7. 7. Immigrant Access to Medical Assistance (1) Pennsylvania State Residence – It doesn’t matter how short or long a time period the individual has lived in Pennsylvania. – Individuals are not required to have a “permanent address” or a “fixed residence.” Exceptions exist to accommodate individuals, such as the homeless, who have no such address. – Migrant or seasonal workers and their families employed in Pennsylvania meet the residency requirement unless they already receive Medicaid based on residence in another state.
  8. 8. Immigrant Access to Medical Assistance (2) Fitting into an MA Category – This is often the most confusing MA requirement. MA is not just one program; it is a family of over a dozen programs each covering a very specific population (such as pregnant women, children, the elderly, etc.). Each specific population is known as a category. • So there is a category for pregnant women, a category for children, a category for adults age 65 and older, etc. – If you do no fit into any category, then you are not eligible for Medical Assistance, regardless of your circumstances.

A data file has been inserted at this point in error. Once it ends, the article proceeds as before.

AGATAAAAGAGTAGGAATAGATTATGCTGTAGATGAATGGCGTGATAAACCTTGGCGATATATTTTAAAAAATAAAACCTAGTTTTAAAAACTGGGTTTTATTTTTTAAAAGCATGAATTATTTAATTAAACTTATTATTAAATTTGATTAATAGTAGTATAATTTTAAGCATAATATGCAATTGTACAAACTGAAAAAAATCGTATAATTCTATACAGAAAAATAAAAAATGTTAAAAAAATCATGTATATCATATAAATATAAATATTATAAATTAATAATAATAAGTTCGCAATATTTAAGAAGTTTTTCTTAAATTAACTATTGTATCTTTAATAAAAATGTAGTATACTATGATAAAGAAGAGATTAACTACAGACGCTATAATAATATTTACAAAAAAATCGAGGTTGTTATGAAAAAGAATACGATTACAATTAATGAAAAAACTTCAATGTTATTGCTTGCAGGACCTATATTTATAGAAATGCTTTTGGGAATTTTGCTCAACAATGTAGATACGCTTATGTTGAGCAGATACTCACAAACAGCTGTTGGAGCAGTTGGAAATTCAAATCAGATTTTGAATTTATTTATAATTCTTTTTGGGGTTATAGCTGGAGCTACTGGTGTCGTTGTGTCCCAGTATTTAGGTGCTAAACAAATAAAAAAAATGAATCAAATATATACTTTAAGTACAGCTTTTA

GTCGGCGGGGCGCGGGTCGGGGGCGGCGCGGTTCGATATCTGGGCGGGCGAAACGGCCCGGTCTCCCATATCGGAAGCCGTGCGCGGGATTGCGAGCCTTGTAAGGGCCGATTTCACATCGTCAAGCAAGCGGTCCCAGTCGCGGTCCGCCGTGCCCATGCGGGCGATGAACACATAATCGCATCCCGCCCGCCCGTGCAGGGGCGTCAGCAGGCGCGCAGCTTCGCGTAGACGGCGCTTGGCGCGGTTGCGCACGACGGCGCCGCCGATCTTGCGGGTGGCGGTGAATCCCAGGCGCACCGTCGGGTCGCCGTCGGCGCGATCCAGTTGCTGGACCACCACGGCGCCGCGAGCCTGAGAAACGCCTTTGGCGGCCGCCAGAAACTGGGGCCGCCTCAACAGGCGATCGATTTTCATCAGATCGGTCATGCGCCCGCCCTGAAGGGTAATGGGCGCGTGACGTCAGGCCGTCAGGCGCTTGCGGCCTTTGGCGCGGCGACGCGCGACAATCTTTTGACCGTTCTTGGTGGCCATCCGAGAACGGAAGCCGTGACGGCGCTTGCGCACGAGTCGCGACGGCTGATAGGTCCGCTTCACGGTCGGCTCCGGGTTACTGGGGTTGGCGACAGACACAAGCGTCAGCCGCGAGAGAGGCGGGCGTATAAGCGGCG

9. 9. Immigrant Access to Medical Assistance (2) Fitting into an MA Category – Category is important, therefore, because everyone must fit into a specified category to be eligible for MA. – Category is also important for at least two more reasons: • First, different categories can have different eligibility requirements, so this may impact your participant’s eligibility for MA. • Second, different categories may have different benefits, so this may impact what health care your participant can access.